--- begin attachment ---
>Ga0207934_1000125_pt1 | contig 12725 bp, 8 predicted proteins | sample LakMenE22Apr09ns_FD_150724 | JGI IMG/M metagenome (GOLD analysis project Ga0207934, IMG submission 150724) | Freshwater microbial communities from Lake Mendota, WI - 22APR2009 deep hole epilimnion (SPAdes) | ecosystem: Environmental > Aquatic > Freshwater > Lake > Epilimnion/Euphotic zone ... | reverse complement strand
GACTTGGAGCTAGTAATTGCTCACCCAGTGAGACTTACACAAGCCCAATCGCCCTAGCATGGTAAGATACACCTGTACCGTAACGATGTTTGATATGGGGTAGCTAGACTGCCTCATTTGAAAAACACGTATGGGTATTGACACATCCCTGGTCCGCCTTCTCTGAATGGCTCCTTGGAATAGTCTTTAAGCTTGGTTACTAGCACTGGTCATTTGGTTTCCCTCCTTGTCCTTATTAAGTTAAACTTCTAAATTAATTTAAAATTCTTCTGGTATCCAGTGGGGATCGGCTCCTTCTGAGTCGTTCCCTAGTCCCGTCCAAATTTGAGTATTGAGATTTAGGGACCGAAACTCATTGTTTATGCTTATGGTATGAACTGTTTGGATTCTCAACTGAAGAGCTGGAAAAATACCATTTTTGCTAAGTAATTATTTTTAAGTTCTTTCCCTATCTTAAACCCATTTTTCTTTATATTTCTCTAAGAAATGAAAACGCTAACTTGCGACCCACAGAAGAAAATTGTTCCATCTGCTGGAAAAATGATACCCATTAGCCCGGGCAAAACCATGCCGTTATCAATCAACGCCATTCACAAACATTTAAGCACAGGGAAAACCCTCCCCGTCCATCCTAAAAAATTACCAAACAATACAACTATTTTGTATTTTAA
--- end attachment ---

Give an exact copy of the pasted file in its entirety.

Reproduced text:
>Ga0207934_1000125_pt1 | contig 12725 bp, 8 predicted proteins | sample LakMenE22Apr09ns_FD_150724 | JGI IMG/M metagenome (GOLD analysis project Ga0207934, IMG submission 150724) | Freshwater microbial communities from Lake Mendota, WI - 22APR2009 deep hole epilimnion (SPAdes) | ecosystem: Environmental > Aquatic > Freshwater > Lake > Epilimnion/Euphotic zone ... | reverse complement strand
GACTTGGAGCTAGTAATTGCTCACCCAGTGAGACTTACACAAGCCCAATCGCCCTAGCATGGTAAGATACACCTGTACCGTAACGATGTTTGATATGGGGTAGCTAGACTGCCTCATTTGAAAAACACGTATGGGTATTGACACATCCCTGGTCCGCCTTCTCTGAATGGCTCCTTGGAATAGTCTTTAAGCTTGGTTACTAGCACTGGTCATTTGGTTTCCCTCCTTGTCCTTATTAAGTTAAACTTCTAAATTAATTTAAAATTCTTCTGGTATCCAGTGGGGATCGGCTCCTTCTGAGTCGTTCCCTAGTCCCGTCCAAATTTGAGTATTGAGATTTAGGGACCGAAACTCATTGTTTATGCTTATGGTATGAACTGTTTGGATTCTCAACTGAAGAGCTGGAAAAATACCATTTTTGCTAAGTAATTATTTTTAAGTTCTTTCCCTATCTTAAACCCATTTTTCTTTATATTTCTCTAAGAAATGAAAACGCTAACTTGCGACCCACAGAAGAAAATTGTTCCATCTGCTGGAAAAATGATACCCATTAGCCCGGGCAAAACCATGCCGTTATCAATCAACGCCATTCACAAACATTTAAGCACAGGGAAAACCCTCCCCGTCCATCCTAAAAAATTACCAAACAATACAACTATTTTGTATTTTAA